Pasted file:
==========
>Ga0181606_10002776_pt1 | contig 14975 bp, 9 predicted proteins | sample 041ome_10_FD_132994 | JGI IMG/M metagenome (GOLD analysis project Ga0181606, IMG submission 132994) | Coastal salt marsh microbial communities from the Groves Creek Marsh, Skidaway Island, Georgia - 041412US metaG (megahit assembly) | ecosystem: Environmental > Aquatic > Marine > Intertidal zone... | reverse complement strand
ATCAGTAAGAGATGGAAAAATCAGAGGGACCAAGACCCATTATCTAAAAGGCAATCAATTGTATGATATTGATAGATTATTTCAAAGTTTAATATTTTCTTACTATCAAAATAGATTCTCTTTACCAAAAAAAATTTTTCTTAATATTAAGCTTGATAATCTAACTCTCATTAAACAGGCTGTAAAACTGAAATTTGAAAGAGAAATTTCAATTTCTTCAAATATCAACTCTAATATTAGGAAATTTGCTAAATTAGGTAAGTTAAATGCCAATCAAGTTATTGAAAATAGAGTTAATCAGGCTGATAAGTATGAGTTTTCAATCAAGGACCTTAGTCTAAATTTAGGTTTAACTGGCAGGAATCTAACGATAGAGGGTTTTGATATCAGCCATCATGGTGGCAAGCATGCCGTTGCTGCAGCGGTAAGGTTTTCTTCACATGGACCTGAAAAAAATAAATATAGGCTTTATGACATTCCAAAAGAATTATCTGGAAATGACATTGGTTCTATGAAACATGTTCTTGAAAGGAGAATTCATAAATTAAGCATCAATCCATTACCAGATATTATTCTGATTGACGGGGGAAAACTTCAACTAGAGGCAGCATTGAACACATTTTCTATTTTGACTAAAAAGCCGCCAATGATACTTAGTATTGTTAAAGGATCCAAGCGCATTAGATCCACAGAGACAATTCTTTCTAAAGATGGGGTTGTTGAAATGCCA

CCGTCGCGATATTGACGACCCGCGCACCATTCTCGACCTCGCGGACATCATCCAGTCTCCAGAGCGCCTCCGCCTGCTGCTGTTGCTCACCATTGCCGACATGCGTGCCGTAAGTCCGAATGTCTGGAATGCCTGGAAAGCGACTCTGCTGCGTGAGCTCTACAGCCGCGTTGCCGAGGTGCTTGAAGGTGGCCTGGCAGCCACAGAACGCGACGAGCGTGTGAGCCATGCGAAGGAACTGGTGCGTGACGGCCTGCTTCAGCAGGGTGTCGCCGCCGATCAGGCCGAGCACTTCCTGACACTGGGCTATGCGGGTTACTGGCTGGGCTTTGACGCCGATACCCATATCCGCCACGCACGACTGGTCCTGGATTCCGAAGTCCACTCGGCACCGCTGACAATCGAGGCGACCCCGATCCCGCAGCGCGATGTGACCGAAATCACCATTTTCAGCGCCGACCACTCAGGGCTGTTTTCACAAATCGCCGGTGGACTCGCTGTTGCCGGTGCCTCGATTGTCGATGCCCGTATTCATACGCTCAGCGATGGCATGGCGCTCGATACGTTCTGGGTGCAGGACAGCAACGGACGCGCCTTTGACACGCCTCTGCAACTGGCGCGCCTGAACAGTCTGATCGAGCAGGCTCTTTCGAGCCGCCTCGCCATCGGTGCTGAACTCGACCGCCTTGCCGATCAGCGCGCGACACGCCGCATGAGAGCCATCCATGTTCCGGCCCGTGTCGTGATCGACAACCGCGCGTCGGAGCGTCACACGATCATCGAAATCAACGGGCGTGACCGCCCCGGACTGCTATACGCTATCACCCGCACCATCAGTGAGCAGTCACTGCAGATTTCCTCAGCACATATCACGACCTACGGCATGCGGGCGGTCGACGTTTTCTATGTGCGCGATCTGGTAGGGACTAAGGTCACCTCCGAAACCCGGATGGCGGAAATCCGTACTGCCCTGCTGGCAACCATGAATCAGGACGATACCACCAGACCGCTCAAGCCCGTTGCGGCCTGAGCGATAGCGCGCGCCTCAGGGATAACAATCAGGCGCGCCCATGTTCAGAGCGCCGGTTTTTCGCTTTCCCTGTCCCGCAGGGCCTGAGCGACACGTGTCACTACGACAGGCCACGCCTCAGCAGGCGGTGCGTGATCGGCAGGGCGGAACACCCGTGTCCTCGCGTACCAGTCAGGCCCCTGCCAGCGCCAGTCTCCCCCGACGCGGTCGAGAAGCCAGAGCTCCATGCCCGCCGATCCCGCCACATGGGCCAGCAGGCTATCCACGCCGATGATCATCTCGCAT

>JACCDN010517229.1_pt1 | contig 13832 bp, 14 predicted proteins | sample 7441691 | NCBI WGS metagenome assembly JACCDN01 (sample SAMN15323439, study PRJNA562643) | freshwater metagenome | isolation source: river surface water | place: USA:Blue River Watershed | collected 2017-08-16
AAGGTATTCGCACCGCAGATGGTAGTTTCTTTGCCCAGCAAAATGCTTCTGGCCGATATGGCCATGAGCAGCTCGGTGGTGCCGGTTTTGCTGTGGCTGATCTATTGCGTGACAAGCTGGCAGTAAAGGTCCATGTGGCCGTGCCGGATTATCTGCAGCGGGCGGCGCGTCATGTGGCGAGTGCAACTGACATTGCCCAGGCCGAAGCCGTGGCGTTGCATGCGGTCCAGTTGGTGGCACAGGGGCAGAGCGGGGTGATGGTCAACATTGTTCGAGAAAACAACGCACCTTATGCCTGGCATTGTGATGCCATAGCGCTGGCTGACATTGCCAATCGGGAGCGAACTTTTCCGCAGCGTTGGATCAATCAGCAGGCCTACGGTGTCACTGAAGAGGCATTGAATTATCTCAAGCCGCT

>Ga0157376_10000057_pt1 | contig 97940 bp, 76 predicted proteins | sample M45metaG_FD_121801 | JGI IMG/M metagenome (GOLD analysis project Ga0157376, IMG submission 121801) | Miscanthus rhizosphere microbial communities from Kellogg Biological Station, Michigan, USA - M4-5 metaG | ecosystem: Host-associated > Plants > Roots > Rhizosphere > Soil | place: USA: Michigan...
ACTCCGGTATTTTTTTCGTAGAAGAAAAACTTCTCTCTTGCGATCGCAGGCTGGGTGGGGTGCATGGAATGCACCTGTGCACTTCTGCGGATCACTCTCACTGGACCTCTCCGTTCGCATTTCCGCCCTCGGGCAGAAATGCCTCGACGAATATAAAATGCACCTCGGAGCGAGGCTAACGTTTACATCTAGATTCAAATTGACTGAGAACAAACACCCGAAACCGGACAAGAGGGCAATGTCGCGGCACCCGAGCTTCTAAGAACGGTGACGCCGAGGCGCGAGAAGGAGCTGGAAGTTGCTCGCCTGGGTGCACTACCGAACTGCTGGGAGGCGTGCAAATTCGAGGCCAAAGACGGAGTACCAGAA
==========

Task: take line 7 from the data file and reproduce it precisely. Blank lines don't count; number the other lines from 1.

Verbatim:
ACTCCGGTATTTTTTTCGTAGAAGAAAAACTTCTCTCTTGCGATCGCAGGCTGGGTGGGGTGCATGGAATGCACCTGTGCACTTCTGCGGATCACTCTCACTGGACCTCTCCGTTCGCATTTCCGCCCTCGGGCAGAAATGCCTCGACGAATATAAAATGCACCTCGGAGCGAGGCTAACGTTTACATCTAGATTCAAATTGACTGAGAACAAACACCCGAAACCGGACAAGAGGGCAATGTCGCGGCACCCGAGCTTCTAAGAACGGTGACGCCGAGGCGCGAGAAGGAGCTGGAAGTTGCTCGCCTGGGTGCACTACCGAACTGCTGGGAGGCGTGCAAATTCGAGGCCAAAGACGGAGTACCAGAA